By J. Trout Lowen
Tuesday, October 10, 2006
Minnesota appears to be on the way to electing its first woman to the U.S. Senate as Amy Klobuchar polls well ahead of Congressman Mark Kennedy. Child safety advocate Patty Wetterling, meanwhile, is winning Democrats' national attention.
(WOMENSENEWS)--In her bid to become the first woman to be elected U.S. Senator from Minnesota, Democrat Amy Klobuchar has campaigned to reduce the deficit, roll back President Bush's tax cuts and close tax loopholes for the rich.
She advocates going after drug and oil company subsidies and stresses her character and integrity as the top prosecutor for the state's biggest county in the race to replace retiring U.S. Senator Mark Dayton. In her eight years as Hennepin County Attorney, Klobuchar points out, she's gone after gangs, tax cheats and child abusers, and prosecuted a corrupt judge from her own party.
"My job is to hold people accountable when they break the law," Klobuchar says.
What Klobuchar, 46, isn't talking about as much are typical "women's issues" like health care, education and reproductive rights.
Despite that, a poll of likely voters conducted in mid-September showed a huge gender gap in the race, with Klobuchar leading her chief opponent, three-term Republican Congressman Mark Kennedy, by as much as 26 percentage points among likely female voters.
"I'm impressed by that result," says Larry Jacobs, a political analyst and director of the University of Minnesota's Center for the Study of Politics and Governance, which commissioned the poll. "That 26 points is remarkable."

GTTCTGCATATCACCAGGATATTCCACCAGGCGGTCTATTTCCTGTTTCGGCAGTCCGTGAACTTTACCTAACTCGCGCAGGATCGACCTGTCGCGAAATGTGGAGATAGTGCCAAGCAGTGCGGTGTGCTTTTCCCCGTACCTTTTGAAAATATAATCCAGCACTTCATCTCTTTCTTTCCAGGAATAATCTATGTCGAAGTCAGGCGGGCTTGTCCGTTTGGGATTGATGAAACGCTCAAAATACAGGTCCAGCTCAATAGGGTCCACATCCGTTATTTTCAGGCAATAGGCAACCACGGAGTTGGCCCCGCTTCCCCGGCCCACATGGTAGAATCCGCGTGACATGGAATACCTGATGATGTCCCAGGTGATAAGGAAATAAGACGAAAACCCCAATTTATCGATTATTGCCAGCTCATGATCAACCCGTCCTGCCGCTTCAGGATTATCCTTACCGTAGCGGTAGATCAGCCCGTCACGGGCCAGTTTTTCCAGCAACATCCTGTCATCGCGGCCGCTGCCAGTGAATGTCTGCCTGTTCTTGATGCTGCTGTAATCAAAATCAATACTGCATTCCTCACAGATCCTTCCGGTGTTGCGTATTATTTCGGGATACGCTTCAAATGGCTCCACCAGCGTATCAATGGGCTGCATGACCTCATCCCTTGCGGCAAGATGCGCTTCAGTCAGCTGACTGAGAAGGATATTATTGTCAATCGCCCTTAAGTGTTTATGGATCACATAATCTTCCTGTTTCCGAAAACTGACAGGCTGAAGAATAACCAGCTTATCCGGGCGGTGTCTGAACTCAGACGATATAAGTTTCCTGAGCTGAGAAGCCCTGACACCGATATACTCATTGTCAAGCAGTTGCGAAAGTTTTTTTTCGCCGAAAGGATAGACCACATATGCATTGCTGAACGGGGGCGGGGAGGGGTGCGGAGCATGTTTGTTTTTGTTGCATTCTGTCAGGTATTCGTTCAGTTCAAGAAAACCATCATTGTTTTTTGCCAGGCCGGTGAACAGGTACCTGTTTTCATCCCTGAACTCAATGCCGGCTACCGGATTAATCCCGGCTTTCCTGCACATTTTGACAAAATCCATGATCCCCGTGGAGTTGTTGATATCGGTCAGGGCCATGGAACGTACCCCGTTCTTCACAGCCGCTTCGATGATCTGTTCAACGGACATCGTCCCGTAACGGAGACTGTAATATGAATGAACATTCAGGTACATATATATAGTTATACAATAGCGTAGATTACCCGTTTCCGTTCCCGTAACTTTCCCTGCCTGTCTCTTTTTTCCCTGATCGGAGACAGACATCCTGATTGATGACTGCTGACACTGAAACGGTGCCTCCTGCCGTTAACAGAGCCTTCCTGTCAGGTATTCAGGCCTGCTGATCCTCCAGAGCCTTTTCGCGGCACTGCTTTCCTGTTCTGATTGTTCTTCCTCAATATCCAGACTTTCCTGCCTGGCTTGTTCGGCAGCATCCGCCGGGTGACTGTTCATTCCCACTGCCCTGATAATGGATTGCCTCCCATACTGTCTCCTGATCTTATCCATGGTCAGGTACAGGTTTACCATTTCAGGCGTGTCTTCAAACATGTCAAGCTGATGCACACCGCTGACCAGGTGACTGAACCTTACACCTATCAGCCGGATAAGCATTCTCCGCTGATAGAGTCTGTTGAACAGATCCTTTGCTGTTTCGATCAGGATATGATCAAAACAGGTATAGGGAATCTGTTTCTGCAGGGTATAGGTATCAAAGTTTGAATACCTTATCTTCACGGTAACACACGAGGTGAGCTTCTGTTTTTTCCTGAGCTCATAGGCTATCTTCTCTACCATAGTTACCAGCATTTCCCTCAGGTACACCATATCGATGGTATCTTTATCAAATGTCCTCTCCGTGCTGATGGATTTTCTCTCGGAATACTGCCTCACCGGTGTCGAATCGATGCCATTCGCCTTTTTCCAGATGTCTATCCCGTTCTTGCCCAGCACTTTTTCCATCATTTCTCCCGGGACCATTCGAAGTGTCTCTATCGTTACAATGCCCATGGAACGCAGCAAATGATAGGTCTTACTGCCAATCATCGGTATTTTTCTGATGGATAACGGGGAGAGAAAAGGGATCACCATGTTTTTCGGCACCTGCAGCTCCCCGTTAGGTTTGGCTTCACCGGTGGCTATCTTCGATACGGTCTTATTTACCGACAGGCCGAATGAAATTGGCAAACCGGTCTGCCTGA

In three separate polls conducted in September, Klobuchar led Kennedy by double-digit margins among all likely voters, and she held a five-point lead with male voters in the center's poll. Independence Party candidate Robert Fitzgerald is polling in the single digits among likely voters.
Klobuchar's opponent Kennedy, 48, grew up in a small town in north central Minnesota. He became an accountant and quickly climbed the corporate ladder. By the time he was 30 he was the senior vice president of Federated Department Stores, headquartered in Cincinnati, Ohio.
He was first elected to Congress in 2000, and is now vacating his seat to run for Senate. In 2004, he fended off a challenge from child safety advocate Patty Wetterling in Minnesota's 6th congressional district, where this year Wetterling is running against State Senator Michelle Bachman.
Kennedy has tried to distance himself from the president; in one television ad, his daughter says he's "not much of a partier." After the camera cuts to Kennedy wearing a paper birthday hat she adds, "I meant he doesn't do whatever the party says to."
Wetterling's campaign has found a national platform in the scandal surrounding Florida Rep. Mark Foley's inappropriate e-mails to House pages. After the abduction of her son Jacob in 1989, Wetterling became a national advocate for child safety. Her most recent campaign ad sharply criticizes Republican congressional leaders who she charges swept concerns about Foley's behavior "under the rug to protect their political power."
"I think Kennedy's problem is this is just not the year to be running from the House as a Republican," Duffy says. "If he'd run in say 2000 to 2004, it might not have been a problem. But this year, it's a problem."
While Klobuchar is benefiting from anti-Bush sentiment and voter concerns about the war in Iraq, her lead among female voters may signal a change in voters' priorities, Jacobs says.